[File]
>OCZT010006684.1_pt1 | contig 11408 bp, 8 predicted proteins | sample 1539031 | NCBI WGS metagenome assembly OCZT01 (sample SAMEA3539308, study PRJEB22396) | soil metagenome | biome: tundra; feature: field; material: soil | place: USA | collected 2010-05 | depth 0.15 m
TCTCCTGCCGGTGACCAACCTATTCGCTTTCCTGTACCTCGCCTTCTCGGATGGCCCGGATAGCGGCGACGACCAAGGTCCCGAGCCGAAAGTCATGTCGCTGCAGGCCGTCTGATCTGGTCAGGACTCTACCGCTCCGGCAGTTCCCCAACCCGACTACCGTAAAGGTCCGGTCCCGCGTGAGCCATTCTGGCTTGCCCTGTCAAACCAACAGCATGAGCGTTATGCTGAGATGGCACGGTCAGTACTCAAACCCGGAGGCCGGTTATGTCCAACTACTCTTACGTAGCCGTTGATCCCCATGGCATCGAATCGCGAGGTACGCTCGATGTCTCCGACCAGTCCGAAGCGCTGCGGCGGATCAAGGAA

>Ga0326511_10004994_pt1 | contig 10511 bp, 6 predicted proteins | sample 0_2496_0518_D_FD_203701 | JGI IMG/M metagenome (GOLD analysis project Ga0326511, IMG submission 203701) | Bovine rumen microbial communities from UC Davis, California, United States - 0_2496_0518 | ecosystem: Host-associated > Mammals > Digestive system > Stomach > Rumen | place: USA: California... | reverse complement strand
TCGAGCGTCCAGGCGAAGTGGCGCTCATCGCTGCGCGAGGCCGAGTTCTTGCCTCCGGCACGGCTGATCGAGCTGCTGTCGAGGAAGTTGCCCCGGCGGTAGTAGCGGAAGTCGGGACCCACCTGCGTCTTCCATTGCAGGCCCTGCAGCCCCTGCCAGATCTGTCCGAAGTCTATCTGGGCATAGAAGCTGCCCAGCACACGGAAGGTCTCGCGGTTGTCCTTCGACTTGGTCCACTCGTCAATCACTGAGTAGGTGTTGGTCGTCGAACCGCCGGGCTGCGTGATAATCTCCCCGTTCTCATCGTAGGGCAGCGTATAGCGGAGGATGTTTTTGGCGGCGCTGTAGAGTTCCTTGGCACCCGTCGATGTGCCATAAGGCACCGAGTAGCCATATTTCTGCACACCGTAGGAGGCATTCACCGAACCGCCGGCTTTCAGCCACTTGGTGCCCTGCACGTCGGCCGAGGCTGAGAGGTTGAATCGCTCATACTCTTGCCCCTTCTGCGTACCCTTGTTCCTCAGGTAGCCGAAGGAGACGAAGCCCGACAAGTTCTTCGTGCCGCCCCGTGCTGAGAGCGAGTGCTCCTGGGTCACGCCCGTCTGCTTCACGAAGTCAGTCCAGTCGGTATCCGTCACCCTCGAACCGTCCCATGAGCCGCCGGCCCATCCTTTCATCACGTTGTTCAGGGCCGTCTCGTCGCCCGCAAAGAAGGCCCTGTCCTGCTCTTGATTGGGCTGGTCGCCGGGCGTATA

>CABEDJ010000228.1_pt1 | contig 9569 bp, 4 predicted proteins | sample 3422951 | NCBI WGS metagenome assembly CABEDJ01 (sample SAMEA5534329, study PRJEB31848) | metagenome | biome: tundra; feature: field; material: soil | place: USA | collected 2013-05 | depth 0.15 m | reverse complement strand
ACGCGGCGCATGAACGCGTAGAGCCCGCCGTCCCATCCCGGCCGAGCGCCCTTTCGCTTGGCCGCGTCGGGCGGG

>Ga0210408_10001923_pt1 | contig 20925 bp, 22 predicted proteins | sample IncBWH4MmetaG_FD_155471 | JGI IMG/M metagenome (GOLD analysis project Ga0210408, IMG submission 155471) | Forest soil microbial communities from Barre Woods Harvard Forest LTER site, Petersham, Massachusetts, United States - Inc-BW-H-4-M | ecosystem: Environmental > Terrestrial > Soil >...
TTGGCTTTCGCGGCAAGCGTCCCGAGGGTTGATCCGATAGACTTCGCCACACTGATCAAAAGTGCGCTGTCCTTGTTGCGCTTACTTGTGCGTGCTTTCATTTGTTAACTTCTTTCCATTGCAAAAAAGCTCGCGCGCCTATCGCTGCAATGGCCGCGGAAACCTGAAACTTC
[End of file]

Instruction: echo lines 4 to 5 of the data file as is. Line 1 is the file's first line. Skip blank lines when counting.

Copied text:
TCGAGCGTCCAGGCGAAGTGGCGCTCATCGCTGCGCGAGGCCGAGTTCTTGCCTCCGGCACGGCTGATCGAGCTGCTGTCGAGGAAGTTGCCCCGGCGGTAGTAGCGGAAGTCGGGACCCACCTGCGTCTTCCATTGCAGGCCCTGCAGCCCCTGCCAGATCTGTCCGAAGTCTATCTGGGCATAGAAGCTGCCCAGCACACGGAAGGTCTCGCGGTTGTCCTTCGACTTGGTCCACTCGTCAATCACTGAGTAGGTGTTGGTCGTCGAACCGCCGGGCTGCGTGATAATCTCCCCGTTCTCATCGTAGGGCAGCGTATAGCGGAGGATGTTTTTGGCGGCGCTGTAGAGTTCCTTGGCACCCGTCGATGTGCCATAAGGCACCGAGTAGCCATATTTCTGCACACCGTAGGAGGCATTCACCGAACCGCCGGCTTTCAGCCACTTGGTGCCCTGCACGTCGGCCGAGGCTGAGAGGTTGAATCGCTCATACTCTTGCCCCTTCTGCGTACCCTTGTTCCTCAGGTAGCCGAAGGAGACGAAGCCCGACAAGTTCTTCGTGCCGCCCCGTGCTGAGAGCGAGTGCTCCTGGGTCACGCCCGTCTGCTTCACGAAGTCAGTCCAGTCGGTATCCGTCACCCTCGAACCGTCCCATGAGCCGCCGGCCCATCCTTTCATCACGTTGTTCAGGGCCGTCTCGTCGCCCGCAAAGAAGGCCCTGTCCTGCTCTTGATTGGGCTGGTCGCCGGGCGTATA

>CABEDJ010000228.1_pt1 | contig 9569 bp, 4 predicted proteins | sample 3422951 | NCBI WGS metagenome assembly CABEDJ01 (sample SAMEA5534329, study PRJEB31848) | metagenome | biome: tundra; feature: field; material: soil | place: USA | collected 2013-05 | depth 0.15 m | reverse complement strand